The Persians. . . wore on their heads soft hats and. . . tunics with. . . iron scales [sewn] on them like the scales of a fish. Their legs were protected by trousers, and they bore wicker shields, with their quivers hanging at their backs. Their weapons consisted of a short spear, a bow of uncommon size, and reed arrows. They also had daggers suspended from their belts on their right side.

Herodotus describing the Persian expedition to Marathon, Histories, Book 7.61


Left: Arrowheads, Achaemenid era (550-330 BC), Ecbatana Museum

Early Persian warfare differed sharply from Greco-Roman military tactics, which tended to rely on heavy infantry. By contrast, the forces of the Persian empires were more diverse and made greater use of archers. Persian elites frequently boasted of their  prowess with the bow. For instance, in a late 5th-century Achaemenid inscription, King Darius II depicts himself as an archer skilled with the bow “both on foot and on horseback.”  Greek historians like Herodotus noted how many archers the Persian army could boast – before the famous battle of Thermopylae, Persian arrows were said to be so numerous that they would “blot out the sun.”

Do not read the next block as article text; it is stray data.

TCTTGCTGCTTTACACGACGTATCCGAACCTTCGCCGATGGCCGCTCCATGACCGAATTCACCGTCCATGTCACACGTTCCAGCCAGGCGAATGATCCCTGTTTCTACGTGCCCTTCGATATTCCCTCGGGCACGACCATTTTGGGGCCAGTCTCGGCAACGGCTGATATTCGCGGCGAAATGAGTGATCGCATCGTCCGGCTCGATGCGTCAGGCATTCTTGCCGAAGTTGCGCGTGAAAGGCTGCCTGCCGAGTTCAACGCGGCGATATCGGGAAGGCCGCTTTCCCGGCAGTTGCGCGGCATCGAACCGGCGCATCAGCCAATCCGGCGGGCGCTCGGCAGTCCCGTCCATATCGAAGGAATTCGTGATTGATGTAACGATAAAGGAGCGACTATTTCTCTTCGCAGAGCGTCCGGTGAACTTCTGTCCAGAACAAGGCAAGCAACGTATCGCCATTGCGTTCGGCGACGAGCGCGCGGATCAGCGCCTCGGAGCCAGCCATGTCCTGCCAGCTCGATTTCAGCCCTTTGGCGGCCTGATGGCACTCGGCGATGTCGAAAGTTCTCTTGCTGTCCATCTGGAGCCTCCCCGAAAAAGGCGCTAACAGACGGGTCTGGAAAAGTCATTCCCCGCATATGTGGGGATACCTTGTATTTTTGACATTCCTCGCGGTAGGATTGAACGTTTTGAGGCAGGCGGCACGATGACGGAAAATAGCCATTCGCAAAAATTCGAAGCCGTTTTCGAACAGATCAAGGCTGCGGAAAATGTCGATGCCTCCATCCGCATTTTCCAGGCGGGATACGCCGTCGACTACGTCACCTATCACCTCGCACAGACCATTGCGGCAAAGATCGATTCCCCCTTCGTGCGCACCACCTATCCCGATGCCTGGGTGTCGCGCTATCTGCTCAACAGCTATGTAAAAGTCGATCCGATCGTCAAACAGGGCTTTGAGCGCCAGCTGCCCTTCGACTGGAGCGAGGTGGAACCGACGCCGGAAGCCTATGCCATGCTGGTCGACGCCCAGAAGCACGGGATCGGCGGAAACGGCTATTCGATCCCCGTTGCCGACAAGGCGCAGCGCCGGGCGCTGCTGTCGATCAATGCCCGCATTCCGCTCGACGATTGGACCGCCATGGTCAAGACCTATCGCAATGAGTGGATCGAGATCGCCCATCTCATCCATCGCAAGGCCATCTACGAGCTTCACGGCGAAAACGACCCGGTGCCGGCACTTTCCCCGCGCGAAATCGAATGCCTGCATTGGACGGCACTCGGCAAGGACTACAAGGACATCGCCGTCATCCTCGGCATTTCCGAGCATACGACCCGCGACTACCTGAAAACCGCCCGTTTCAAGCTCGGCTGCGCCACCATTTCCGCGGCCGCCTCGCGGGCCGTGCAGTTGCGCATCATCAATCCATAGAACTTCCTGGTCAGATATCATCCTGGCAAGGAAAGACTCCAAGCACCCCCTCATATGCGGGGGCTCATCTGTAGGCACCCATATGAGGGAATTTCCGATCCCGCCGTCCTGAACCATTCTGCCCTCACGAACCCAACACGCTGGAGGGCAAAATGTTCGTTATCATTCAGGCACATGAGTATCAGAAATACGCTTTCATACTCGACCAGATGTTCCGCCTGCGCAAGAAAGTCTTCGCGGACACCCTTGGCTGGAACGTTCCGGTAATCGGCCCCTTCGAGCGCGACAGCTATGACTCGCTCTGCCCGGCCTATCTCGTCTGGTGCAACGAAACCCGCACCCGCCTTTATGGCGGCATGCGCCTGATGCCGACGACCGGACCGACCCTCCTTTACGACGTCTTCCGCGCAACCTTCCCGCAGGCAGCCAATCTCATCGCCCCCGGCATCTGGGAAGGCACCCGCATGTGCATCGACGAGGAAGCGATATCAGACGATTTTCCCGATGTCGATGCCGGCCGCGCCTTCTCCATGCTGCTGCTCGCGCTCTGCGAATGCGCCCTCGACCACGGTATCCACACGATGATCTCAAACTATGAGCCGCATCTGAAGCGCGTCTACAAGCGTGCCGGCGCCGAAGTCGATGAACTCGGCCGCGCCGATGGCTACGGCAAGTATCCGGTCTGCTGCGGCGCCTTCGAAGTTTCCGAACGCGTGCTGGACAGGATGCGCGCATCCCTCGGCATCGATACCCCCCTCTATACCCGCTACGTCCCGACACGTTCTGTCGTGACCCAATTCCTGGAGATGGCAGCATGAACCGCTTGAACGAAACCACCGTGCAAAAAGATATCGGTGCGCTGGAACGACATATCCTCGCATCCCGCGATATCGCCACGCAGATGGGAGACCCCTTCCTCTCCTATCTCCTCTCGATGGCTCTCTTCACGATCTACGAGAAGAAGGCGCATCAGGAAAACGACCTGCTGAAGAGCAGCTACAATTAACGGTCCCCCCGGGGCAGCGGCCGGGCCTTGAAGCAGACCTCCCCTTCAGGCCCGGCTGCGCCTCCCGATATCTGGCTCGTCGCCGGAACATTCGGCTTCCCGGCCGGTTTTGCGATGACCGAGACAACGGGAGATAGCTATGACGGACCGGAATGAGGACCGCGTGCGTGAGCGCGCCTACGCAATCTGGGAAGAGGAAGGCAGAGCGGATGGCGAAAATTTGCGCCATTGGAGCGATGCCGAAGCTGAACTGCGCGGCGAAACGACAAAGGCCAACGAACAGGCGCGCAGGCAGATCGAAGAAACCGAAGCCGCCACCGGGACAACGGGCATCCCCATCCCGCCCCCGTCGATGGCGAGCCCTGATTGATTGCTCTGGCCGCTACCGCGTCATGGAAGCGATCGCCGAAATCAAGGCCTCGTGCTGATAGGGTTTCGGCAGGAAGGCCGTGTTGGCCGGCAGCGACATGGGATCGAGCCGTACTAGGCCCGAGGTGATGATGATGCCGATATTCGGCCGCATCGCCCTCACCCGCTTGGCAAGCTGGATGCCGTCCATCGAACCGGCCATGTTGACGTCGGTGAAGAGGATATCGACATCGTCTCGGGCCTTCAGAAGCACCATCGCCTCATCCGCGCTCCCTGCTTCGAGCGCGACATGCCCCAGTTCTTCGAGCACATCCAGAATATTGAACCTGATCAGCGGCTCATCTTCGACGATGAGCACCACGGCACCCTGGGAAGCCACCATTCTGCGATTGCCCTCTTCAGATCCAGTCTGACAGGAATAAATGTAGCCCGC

Seleucid and Parthian rulers of Iran oversaw many military innovations. The Parthians drew their military strength almost entirely from cavalry, combining archery and mobility. Instead of lightly armed spearmen or foot archers, the Parthians used a combination of horse archers and cataphracts, horsemen armed with scale armor and lances. The Sasanian army continued to use this combination of traditional archery and  heavily armored cavalry. While Sasanian armies were often smaller than their Roman and Hunnic opponents, they nevertheless succeeded in gaining territory from Afghanistan to Egypt.